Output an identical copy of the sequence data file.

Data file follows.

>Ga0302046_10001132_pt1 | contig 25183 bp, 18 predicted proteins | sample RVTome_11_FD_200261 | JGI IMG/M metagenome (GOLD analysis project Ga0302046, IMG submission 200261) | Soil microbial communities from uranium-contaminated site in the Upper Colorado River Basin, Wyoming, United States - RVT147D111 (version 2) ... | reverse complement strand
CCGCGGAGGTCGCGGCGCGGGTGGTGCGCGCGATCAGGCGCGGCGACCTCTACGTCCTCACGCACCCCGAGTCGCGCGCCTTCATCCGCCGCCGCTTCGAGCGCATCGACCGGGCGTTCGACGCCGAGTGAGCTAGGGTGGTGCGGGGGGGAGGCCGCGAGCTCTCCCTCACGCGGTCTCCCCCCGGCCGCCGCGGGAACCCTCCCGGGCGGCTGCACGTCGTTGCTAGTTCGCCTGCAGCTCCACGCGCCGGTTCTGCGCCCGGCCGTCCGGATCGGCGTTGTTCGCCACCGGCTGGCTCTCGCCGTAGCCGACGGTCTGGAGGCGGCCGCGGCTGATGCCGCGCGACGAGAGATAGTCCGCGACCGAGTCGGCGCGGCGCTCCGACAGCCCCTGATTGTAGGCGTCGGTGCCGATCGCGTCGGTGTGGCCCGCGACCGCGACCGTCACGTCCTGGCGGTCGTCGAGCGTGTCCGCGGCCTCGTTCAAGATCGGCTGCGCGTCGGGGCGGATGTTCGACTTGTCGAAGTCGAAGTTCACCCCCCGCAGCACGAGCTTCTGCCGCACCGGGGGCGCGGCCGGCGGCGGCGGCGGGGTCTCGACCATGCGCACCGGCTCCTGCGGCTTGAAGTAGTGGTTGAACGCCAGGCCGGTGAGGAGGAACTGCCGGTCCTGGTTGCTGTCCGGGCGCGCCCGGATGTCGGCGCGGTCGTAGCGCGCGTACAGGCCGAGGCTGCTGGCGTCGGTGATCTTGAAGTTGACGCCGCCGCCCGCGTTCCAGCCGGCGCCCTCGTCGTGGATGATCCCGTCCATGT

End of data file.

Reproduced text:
>Ga0302046_10001132_pt1 | contig 25183 bp, 18 predicted proteins | sample RVTome_11_FD_200261 | JGI IMG/M metagenome (GOLD analysis project Ga0302046, IMG submission 200261) | Soil microbial communities from uranium-contaminated site in the Upper Colorado River Basin, Wyoming, United States - RVT147D111 (version 2) ... | reverse complement strand
CCGCGGAGGTCGCGGCGCGGGTGGTGCGCGCGATCAGGCGCGGCGACCTCTACGTCCTCACGCACCCCGAGTCGCGCGCCTTCATCCGCCGCCGCTTCGAGCGCATCGACCGGGCGTTCGACGCCGAGTGAGCTAGGGTGGTGCGGGGGGGAGGCCGCGAGCTCTCCCTCACGCGGTCTCCCCCCGGCCGCCGCGGGAACCCTCCCGGGCGGCTGCACGTCGTTGCTAGTTCGCCTGCAGCTCCACGCGCCGGTTCTGCGCCCGGCCGTCCGGATCGGCGTTGTTCGCCACCGGCTGGCTCTCGCCGTAGCCGACGGTCTGGAGGCGGCCGCGGCTGATGCCGCGCGACGAGAGATAGTCCGCGACCGAGTCGGCGCGGCGCTCCGACAGCCCCTGATTGTAGGCGTCGGTGCCGATCGCGTCGGTGTGGCCCGCGACCGCGACCGTCACGTCCTGGCGGTCGTCGAGCGTGTCCGCGGCCTCGTTCAAGATCGGCTGCGCGTCGGGGCGGATGTTCGACTTGTCGAAGTCGAAGTTCACCCCCCGCAGCACGAGCTTCTGCCGCACCGGGGGCGCGGCCGGCGGCGGCGGCGGGGTCTCGACCATGCGCACCGGCTCCTGCGGCTTGAAGTAGTGGTTGAACGCCAGGCCGGTGAGGAGGAACTGCCGGTCCTGGTTGCTGTCCGGGCGCGCCCGGATGTCGGCGCGGTCGTAGCGCGCGTACAGGCCGAGGCTGCTGGCGTCGGTGATCTTGAAGTTGACGCCGCCGCCCGCGTTCCAGCCGGCGCCCTCGTCGTGGATGATCCCGTCCATGT